Eminent Indian crop scientist wins World Food Prize
An eminent Indian scientist has been awarded the World Food Prize in recognition of his significant contributions to global wheat production, helping to feed millions of people through the development of more nutritious varieties that are resistant to disease and adaptable to a wide range of climatic conditions.
In a career that has spanned several decades, Dr Sanjaya Rajaram, currently a Senior Scientific Advisor at the International Center for Agricultural Research in the Dry Areas (ICARDA), is being recognized for his significant and lasting contributions to poverty reduction and global food security.
The World Food Prize, presented at the 2014 Borlaug Dialogue, currently being held in Des Moines, United States, from October 15-17, is the foremost international award recognizing individuals whose achievements have advanced human development by increasing the quality, quantity, or availability of food.
With his research teams, Dr. Rajaram has developed some 480 wheat varieties that have been released in 51 countries across six continents and an estimated 58 million hectares. Widely adopted by thousands of small- and large-scale farmers, these varieties provide average annual wheat consumption to more than one billion people. Thanks to his wheat improvement research, Dr. Rajaram has helped secure a 1.3 percent rise in global wheat production per annum during the last four decades.
His crossing of winter and spring wheat varieties, which were distinct gene pools that had been isolated from one another for hundreds of years, led to the development of plants that have higher yields and dependability under a wide range of environments around the world.
Originally from a small farming community in Uttar Pradesh, Dr. Rajaram spent much of this early career at the International Maize and Wheat Improvement Center (CIMMYT) where he served as Director of the Wheat Breeding Program, working for many years alongside the eminent crop scientist Dr. Norman E. Borlaug, the ‘Father of the Green Revolution.’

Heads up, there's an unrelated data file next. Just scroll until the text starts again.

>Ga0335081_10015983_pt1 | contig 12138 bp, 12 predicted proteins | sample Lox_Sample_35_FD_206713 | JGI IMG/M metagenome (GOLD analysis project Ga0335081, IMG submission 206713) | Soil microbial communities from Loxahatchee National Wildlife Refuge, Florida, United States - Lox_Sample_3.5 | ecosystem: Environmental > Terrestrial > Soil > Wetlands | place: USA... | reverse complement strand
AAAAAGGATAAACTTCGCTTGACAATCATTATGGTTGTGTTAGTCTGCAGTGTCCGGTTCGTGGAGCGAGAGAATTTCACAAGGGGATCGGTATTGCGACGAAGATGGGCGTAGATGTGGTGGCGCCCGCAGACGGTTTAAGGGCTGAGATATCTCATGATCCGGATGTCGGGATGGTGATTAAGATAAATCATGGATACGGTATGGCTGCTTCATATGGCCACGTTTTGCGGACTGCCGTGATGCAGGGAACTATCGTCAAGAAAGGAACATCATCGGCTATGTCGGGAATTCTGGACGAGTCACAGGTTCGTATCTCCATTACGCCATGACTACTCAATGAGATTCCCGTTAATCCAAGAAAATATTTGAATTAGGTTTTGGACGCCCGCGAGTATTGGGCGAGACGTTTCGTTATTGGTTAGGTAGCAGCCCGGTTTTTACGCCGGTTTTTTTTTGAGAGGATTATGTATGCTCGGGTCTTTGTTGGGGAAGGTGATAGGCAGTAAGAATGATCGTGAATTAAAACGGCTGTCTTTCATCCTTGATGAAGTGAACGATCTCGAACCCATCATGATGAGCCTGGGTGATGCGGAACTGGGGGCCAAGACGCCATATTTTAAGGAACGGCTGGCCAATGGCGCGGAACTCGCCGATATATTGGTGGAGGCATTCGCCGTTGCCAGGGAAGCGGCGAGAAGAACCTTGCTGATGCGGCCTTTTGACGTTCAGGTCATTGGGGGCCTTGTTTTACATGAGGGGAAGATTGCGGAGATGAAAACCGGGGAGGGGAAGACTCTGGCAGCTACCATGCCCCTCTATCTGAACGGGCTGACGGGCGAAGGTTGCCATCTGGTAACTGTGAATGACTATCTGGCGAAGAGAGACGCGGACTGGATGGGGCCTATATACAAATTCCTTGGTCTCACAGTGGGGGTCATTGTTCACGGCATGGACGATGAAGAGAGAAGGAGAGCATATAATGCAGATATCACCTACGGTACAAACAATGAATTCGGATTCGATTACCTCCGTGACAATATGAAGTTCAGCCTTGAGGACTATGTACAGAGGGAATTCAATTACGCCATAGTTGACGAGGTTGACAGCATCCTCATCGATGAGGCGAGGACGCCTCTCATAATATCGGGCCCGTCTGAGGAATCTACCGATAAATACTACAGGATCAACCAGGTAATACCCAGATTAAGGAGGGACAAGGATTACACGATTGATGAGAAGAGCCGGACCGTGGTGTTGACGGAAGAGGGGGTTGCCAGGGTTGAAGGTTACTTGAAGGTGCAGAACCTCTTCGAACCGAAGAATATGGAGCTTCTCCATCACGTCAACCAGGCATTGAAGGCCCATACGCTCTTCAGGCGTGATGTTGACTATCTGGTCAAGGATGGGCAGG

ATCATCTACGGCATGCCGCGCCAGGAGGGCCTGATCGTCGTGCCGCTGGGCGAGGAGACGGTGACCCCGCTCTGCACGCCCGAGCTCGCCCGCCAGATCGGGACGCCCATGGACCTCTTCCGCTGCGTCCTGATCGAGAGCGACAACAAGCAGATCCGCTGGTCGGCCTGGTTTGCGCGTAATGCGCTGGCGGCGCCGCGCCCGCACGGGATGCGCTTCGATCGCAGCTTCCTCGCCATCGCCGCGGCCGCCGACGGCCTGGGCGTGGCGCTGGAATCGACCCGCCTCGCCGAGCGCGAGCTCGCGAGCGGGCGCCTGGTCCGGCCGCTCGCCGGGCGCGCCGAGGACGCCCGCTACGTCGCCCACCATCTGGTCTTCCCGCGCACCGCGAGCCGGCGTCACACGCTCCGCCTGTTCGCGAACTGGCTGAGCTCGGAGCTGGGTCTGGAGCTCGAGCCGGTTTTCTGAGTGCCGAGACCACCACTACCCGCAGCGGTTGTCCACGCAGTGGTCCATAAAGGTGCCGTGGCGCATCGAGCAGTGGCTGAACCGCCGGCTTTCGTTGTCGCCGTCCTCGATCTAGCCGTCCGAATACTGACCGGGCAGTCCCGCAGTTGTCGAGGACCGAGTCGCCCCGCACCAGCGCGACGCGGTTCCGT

In his role at ICARDA, Dr. Rajaram built on this experience to help develop strategies that would fundamentally tackle the challenges facing wheat in dry areas – including the semi-arid and arid regions of India where the Center has a growing Regional Program aimed at increasing nutrition and incomes for millions of subsistence farmers.
A notable success in recent years has been his contributions to the development of wheat varieties that are resistant to wheat stripe rust disease – an endemic threat to worldwide wheat production spreading quickly due to climate change, where ICARDA is taking the lead.
Speaking on hearing of his nomination for the World Food Prize, Dr. Rajaram commented: “I felt honored to receive the news that the 2014 World Food Prize would be awarded to me, and through me, to hundreds and thousands of wheat researchers and farmers around the world. I believe that the challenges of 21st Century agriculture and food production are surmountable compared to the past and can be overcome provided we can bring together new knowledge and delivery systems to farmers in a sustainable manner.” He continued: “Future crop production is bound to decline unless we fully factor in the issues related to climate change, soil fertility, water deficits, and utilize advanced genetics in the next 20 to 30 years.”
Dr Mahmoud Solh, Director General of ICARDA, spoke of the valuable contributions that Dr. Rajaram’s research had brought to farmers and the science of drylands agriculture: “Dr. Rajaram is certainly one of the giants of crop science in our era. We are grateful for his contributions to the science of wheat that brings improved food security to people living in the world’s dry areas. His work has also had a lasting influence on a generation of scientists and researchers in many national programs.”
More information on Dr Rajaram’s career and contributions to strengthening global food security can be found here.